Thursday, October 15, 2015

Blogs everywhere us the Crystal Cox Case as protection to report the news and speak out; check out the disclaimer on this blog

"All Rights Strictly Enforced Under Federal Law!

This blog and all other print publications by this author and the Men's Rights Group of Arizona LLC is a form of journalism and protected freedom of speech as described in case law: 9th Circuit Court of Appeals decision, Obsidian Finance Group LLC and Kevin Padrick v. Crystal Cox 12-35238. All Rights Will Be Strictly Enforced!"

Wednesday, October 14, 2015

Investigative Blogger Crystal Cox makes HISTORY and set's landmark precedent.


Bloggers = Media for First Amendment Libel Law Purposes

So holds today’s Obsidian Finance Group v. Cox (9th Cir. Jan. 17, 2014) (in which I represented the defendant). To be precise, the Ninth Circuit concludes that all who speak to the public, whether or not they are members of the institutional press, are equally protected by the First Amendment. To quote the court,
The protections of the First Amendment do not turn on whether the defendant was a trained journalist, formally affiliated with traditional news entities, engaged in conflict-of-interest disclosure, went beyond just assembling others’ writings, or tried to get both sides of a story. As the Supreme Court has accurately warned, a First Amendment distinction between the institutional press and other speakers is unworkable: “With the advent of the Internet and the decline of print and broadcast media … the line between the media and others who wish to comment on political and social issues becomes far more blurred.”Citizens United, 558 U.S. at 352. In defamation cases, the public-figure status of a plaintiff and the public importance of the statement at issue — not the identity of the speaker — provide the First Amendment touchstones.
I think that’s right, not just as a matter of First Amendment principle but also as a matter of history and precedent (as I documented at length in Freedom for the Press as an Industry, or for the Press as a Technology? From the Framing to Today, 160 U. Pa. L. Rev. 459 (2012)). The specific legal issue that the Ninth Circuit was confronting in this passage, by the way, is whether all who speak to the public are equally protected by the Gertz v. Robert Welch, Inc. rules, which are that"
Source and Full Article

Monday, October 12, 2015

The Crystal Cox Case is a Landmark Decision and it is a Game Changer for all New Media.

"Bloggers Gain First Amendment Victories But Still Face Issues in Online Journalism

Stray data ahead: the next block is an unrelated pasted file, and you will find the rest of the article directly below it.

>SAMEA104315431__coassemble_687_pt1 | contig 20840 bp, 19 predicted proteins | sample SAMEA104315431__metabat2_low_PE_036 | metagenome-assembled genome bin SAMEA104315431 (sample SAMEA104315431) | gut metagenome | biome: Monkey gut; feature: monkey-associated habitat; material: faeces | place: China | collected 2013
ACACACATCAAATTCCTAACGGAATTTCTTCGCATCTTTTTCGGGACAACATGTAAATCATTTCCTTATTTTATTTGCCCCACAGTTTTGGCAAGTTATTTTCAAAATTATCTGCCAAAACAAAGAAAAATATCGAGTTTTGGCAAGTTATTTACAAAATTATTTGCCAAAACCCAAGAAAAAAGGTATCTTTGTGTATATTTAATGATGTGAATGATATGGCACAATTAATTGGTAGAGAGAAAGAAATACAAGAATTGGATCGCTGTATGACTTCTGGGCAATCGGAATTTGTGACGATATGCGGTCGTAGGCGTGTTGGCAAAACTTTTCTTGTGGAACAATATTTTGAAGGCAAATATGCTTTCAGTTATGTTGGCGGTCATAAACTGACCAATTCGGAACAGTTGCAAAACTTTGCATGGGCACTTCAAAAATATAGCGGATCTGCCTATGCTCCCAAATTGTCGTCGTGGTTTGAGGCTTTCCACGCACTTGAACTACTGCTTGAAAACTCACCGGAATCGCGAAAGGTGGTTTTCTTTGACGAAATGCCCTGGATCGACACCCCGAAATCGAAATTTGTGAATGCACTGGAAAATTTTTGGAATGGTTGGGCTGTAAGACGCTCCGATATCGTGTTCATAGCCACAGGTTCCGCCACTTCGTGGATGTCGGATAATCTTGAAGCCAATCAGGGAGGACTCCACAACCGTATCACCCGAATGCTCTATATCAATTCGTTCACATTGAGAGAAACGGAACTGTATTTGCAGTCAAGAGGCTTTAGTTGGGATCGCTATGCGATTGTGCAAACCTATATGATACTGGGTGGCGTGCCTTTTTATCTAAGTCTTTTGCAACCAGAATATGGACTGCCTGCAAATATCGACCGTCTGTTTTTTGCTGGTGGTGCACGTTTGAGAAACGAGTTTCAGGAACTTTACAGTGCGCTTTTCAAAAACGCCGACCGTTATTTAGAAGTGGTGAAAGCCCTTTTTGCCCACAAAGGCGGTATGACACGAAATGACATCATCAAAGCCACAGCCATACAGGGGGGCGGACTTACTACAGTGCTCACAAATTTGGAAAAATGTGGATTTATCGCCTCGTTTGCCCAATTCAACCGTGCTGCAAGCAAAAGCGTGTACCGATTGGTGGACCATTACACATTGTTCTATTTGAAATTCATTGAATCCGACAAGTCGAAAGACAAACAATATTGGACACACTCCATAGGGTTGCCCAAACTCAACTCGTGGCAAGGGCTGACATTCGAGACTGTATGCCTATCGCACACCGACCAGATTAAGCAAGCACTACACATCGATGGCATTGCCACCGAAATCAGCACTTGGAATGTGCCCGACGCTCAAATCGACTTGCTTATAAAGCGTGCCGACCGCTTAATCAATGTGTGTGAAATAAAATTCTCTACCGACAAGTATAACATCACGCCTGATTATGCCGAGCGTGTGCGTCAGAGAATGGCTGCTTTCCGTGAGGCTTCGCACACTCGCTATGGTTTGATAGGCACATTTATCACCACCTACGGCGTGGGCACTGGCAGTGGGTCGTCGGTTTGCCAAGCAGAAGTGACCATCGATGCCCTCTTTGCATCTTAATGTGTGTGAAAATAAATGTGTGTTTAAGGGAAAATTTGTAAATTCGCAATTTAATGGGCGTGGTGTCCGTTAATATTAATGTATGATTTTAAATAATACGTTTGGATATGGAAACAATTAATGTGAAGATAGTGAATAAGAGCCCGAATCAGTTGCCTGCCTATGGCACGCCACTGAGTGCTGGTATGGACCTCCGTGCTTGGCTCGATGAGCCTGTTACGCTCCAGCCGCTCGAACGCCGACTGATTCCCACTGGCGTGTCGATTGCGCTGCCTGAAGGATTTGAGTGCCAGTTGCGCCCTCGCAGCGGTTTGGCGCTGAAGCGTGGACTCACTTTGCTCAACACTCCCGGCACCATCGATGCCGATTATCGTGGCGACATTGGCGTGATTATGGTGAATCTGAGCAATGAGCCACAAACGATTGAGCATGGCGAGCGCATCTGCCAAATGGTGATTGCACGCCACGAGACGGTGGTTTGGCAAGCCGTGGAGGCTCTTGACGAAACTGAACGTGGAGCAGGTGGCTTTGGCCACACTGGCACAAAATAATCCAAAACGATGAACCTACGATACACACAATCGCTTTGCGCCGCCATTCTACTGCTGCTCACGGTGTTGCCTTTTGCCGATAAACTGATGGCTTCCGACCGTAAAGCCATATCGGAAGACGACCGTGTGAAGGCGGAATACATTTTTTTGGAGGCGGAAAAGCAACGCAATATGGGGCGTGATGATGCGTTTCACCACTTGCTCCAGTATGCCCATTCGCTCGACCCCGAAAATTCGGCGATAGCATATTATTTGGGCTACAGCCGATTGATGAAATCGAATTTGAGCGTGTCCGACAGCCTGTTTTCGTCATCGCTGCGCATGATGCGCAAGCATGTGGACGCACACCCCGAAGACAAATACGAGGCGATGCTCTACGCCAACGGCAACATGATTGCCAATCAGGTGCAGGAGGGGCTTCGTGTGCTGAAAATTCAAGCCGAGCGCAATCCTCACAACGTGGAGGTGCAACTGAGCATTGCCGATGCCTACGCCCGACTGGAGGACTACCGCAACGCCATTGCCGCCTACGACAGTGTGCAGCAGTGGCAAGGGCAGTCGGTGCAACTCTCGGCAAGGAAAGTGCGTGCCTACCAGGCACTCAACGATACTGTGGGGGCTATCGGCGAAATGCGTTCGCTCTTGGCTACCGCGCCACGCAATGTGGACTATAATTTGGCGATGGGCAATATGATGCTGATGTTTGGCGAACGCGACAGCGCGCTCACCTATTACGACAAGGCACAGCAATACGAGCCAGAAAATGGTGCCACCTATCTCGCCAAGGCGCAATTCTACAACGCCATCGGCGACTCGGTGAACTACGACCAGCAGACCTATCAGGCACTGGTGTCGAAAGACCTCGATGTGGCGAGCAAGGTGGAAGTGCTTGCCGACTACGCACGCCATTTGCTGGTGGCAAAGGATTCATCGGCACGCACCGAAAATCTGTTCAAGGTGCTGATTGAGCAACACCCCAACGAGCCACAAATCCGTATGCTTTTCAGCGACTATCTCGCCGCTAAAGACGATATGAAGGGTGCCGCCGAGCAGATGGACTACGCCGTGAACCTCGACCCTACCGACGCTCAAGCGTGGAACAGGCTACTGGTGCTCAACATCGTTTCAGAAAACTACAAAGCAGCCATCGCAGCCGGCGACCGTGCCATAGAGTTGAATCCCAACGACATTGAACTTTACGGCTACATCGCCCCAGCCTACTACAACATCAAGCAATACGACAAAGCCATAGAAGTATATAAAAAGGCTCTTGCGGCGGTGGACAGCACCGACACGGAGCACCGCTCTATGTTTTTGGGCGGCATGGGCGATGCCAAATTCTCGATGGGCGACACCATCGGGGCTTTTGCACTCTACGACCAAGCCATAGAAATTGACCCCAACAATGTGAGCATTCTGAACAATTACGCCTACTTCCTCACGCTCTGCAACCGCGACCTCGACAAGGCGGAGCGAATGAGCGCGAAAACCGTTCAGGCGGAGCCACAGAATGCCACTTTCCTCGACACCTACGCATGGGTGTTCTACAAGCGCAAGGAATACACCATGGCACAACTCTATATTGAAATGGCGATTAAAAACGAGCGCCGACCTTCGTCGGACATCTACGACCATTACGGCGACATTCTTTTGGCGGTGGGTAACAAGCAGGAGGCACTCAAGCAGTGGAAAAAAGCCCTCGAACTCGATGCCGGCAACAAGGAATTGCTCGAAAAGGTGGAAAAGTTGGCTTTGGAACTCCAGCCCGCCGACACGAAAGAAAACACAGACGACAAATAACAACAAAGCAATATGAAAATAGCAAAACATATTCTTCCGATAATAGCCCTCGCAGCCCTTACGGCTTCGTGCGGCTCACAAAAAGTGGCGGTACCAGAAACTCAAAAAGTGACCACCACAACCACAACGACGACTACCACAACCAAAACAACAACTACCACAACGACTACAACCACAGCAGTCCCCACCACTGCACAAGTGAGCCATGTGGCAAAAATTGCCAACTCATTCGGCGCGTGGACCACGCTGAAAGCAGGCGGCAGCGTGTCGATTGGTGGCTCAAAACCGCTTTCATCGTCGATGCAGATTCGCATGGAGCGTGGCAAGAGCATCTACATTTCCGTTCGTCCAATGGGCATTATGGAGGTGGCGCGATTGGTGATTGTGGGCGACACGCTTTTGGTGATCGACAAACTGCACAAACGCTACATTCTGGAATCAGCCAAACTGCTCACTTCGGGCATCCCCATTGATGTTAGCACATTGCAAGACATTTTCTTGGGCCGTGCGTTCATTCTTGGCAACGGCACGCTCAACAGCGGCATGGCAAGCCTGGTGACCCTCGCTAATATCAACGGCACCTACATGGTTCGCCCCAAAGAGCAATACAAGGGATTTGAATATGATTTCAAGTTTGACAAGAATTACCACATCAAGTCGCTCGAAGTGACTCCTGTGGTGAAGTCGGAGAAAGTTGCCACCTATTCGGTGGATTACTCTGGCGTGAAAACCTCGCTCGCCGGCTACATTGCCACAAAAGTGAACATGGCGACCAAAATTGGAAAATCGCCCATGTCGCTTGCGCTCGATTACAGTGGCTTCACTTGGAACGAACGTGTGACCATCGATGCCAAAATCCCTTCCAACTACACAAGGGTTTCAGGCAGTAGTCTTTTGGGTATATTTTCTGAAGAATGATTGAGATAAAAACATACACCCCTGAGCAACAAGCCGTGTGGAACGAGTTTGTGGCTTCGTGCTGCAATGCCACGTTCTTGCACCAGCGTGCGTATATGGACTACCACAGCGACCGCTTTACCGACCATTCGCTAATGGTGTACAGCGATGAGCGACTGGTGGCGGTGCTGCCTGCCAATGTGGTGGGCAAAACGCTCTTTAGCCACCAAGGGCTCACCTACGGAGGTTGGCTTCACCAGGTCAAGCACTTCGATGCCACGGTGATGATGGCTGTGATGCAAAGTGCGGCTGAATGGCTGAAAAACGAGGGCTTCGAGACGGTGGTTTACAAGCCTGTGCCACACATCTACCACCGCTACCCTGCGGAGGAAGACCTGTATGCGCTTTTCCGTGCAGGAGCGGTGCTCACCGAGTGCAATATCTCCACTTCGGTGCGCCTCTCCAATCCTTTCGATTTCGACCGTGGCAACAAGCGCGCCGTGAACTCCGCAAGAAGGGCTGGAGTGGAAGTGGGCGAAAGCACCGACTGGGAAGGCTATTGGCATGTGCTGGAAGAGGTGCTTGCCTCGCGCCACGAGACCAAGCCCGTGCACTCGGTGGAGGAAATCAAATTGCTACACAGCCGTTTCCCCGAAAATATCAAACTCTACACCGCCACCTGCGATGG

Bloggers achieved a significant victory when the United States Court of Appeals for the Ninth Circuit held on Jan. 17, 2014 that First Amendment protections in defamation lawsuits extend to bloggers.

In April 2014, a Florida appellate court held that bloggers were entitled to pre-suit notices for defamation suits under Florida law. Although the victories are welcome news to online content producers everywhere, the jailing of an Alabama blogger has raised questions and concerns among free speech advocates. Online speakers may still have obstacles to overcome before courts fully recognize that First Amendment protections apply to them.

Ninth Circuit Recognizes First Amendment Protections for Bloggers

On Jan. 17, 2014, a three-judge panel of the U.S. Court of Appeals for the Ninth Circuit ruled that bloggers receive the same First Amendment protections as institutional media in defamation lawsuits. Obsidian Finance Group, LLC v. Cox, 740 F.3d 1284 (9th Cir. 2014).

The case involved a dispute between Kevin Padrick, a principal with Obsidian Finance, a firm that advises financially troubled businesses, and Crystal Cox, a self-described investigative blogger. In 2008, Obsidian began working with Summit Accommodators, which was considering filing for bankruptcy. A bankruptcy court appointed Padrick as Chapter 11 trustee once Summit filed reorganization paperwork.

Shortly thereafter, Cox began posting accusations of criminal activity carried out by Padrick and Obsidian in their work with the Summit bankruptcy on several different websites, including “” After sending a cease-and-desist letter that Cox did not comply with, Padrick and Obsidian filed a defamation suit in U.S. District Court for the District of Oregon.